Second: Pushing out derivatives into non-insured subsidiaries doesn’t make them go away. Defenders of the rule cite the example of AIG, which foundered on uncleared CDS and brought down the financial system. AIG: not an insured bank! Neither was Lehman! The people arguing for the swaps push-out rules are not people who, in other contexts, would say that only insured depository banks get any government support. They’d say that “too big to fail” banks (you know: derivatives dealers) pose risks to the financial system even in their non-bank subsidiaries, risks that lead to an implicit expectation of government support beyond the explicit FDIC insurance. Here, they are right. If JPMorgan blows itself up trading CDS, that will be a problem for everyone, whether it happens in the insured bank or some uninsured subsidiary. The rule won’t stop that. The rule is (was?) fine, but it’s not worth getting upset about. This is all theater.

The link is here.

Large numbers of doctors who are listed as serving Medicaid patients are not available to treat them, federal investigators said in a new report.

“Half of providers could not offer appointments to enrollees,” the investigators said in the report, which will be issued on Tuesday.

Many of the doctors were not accepting new Medicaid patients or could not be found at their last known addresses, according to the report from the inspector general of the Department of Health and Human Services. The study raises questions about access to care for people gaining Medicaid coverage under the Affordable Care Act.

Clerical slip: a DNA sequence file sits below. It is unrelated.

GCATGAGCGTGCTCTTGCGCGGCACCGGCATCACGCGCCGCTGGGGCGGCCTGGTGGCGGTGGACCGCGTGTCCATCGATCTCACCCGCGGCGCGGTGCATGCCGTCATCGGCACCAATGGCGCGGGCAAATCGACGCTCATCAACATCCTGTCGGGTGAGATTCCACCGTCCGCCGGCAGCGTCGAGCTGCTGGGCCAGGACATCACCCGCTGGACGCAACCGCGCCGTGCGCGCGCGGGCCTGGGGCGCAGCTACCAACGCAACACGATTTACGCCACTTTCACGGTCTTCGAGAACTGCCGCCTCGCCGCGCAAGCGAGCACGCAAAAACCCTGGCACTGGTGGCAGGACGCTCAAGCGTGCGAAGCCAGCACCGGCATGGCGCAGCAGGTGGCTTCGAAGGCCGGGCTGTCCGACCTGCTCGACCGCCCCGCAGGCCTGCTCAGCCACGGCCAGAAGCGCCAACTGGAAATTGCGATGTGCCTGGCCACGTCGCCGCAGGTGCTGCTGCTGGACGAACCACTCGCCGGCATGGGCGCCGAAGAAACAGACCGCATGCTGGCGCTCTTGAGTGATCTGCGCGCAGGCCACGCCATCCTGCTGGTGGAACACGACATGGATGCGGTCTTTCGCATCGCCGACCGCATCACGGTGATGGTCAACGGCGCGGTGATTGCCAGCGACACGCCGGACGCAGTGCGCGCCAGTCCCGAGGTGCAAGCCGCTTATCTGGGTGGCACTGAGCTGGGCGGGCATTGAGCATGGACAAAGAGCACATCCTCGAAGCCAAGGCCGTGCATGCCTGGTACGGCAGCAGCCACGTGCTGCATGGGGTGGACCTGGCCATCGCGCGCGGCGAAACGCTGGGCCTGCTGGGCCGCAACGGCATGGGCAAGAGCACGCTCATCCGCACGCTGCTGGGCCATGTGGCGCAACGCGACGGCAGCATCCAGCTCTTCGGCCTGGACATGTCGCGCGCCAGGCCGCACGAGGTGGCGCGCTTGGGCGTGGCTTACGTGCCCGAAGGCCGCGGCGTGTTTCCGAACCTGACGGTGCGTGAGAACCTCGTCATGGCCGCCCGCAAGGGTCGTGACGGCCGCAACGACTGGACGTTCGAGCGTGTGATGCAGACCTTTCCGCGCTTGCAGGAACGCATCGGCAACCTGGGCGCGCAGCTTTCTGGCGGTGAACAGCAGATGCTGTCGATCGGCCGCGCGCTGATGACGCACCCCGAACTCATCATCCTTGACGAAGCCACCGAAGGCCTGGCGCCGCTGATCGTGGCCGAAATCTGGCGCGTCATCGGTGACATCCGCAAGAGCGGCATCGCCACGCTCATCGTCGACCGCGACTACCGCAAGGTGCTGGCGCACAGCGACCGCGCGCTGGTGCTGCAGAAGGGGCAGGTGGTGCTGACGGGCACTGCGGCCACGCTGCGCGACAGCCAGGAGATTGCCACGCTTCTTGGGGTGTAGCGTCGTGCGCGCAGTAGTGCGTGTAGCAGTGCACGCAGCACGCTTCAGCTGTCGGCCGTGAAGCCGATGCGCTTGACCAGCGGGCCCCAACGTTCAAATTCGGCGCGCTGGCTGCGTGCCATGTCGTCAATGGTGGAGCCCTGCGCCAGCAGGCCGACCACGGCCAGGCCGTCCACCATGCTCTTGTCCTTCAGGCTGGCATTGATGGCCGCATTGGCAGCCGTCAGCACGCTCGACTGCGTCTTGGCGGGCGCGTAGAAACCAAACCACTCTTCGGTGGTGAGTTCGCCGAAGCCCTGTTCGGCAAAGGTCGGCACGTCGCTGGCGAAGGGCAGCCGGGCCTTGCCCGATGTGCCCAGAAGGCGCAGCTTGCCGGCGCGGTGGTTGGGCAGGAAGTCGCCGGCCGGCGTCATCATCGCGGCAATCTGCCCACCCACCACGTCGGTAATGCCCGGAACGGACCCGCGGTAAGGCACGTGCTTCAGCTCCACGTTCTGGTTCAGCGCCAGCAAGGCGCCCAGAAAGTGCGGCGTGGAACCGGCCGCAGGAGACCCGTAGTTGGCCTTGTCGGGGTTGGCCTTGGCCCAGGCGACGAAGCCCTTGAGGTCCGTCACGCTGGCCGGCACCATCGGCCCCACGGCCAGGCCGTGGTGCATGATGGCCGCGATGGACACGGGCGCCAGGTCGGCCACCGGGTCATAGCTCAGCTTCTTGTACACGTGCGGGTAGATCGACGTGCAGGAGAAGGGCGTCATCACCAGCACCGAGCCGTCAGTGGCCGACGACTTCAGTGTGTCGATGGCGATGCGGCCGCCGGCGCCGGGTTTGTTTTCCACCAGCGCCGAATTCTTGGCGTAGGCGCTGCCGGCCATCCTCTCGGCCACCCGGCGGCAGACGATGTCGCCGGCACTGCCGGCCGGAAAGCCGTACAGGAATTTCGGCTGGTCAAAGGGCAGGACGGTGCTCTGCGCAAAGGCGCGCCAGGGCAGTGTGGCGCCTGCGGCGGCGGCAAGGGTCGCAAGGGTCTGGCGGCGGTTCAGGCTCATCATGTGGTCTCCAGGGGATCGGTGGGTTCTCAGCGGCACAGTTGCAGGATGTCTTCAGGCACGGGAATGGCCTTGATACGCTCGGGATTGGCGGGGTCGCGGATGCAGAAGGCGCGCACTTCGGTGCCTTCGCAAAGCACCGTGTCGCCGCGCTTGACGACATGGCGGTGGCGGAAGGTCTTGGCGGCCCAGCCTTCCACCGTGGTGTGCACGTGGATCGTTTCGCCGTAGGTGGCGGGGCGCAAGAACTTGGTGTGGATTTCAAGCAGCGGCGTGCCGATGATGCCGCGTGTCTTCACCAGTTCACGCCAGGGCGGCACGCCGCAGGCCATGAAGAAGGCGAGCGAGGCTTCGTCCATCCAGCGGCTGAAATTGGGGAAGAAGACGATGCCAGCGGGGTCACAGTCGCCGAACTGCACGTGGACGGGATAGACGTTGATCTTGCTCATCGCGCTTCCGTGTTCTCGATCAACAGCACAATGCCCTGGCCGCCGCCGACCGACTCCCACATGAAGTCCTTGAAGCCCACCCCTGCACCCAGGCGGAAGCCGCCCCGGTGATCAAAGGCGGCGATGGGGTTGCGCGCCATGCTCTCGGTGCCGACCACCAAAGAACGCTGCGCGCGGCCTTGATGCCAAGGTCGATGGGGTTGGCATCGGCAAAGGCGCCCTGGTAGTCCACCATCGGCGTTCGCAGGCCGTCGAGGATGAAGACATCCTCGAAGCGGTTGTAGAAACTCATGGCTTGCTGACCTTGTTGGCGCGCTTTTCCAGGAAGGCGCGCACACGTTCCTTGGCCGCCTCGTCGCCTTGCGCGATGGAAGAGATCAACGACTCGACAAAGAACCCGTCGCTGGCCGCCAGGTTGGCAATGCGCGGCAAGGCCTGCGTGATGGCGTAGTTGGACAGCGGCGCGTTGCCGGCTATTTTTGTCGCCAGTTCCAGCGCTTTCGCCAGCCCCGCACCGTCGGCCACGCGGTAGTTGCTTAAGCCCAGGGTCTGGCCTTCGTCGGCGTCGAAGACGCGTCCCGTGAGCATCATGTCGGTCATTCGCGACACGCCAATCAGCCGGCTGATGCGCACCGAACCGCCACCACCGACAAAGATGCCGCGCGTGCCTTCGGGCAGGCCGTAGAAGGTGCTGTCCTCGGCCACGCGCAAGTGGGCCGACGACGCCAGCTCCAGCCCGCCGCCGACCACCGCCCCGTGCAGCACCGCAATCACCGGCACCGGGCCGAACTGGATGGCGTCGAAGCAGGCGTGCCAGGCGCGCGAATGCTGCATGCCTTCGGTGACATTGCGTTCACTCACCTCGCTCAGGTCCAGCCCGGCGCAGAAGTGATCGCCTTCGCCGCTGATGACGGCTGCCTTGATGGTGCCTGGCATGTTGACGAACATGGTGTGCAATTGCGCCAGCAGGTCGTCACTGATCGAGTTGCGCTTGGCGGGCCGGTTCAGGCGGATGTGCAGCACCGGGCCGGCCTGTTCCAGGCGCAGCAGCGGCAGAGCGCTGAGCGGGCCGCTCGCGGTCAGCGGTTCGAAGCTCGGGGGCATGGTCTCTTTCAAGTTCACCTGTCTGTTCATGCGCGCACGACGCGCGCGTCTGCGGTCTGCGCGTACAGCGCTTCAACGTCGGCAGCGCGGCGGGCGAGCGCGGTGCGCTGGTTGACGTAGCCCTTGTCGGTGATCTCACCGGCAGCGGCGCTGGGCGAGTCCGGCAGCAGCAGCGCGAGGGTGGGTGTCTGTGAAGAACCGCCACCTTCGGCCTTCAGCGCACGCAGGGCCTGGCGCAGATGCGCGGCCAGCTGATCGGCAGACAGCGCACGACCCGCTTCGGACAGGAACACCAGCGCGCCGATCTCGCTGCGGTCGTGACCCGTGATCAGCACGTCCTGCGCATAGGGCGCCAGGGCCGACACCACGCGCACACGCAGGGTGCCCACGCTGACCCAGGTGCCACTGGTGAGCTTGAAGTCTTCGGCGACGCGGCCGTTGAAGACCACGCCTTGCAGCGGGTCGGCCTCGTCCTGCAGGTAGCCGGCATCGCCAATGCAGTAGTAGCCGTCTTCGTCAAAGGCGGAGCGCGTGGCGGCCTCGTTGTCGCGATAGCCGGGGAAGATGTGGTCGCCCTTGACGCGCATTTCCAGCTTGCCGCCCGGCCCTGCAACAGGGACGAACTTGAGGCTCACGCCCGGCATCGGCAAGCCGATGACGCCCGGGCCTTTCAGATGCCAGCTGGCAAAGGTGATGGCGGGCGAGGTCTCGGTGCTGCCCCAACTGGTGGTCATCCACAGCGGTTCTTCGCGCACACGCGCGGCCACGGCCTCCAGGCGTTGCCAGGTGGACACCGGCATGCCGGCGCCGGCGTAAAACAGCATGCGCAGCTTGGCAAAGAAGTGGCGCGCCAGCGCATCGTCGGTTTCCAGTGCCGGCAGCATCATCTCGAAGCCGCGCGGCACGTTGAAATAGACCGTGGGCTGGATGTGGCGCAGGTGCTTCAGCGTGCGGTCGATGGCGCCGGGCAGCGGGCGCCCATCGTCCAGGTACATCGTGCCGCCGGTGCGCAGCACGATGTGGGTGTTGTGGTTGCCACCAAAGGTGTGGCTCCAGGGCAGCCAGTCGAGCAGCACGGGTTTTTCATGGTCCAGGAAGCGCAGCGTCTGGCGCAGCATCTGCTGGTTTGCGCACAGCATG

That is from Robert Pear, there is more here.  And about one-quarter of actual providers had wait times of over a month.  Once again, it is the supply-side problems in American medicine which are paramount.

The mainland – which has long been criticised by international human rights groups for using organs harvested from executed prisoners as its main source of organ transplants – will completely ban the practice from next year.

All organs used in future transplants must be from donors, the Southern Metropolis News quoted Dr Huang Jiefu as saying. Huang is former deputy director of the health ministry and director of the China Organ Donation and Transplant Committee.

Major transplant centres had already stopped using executed prisoners’ organs, said Huang, who chaired an industry forum in Kunming on Wednesday.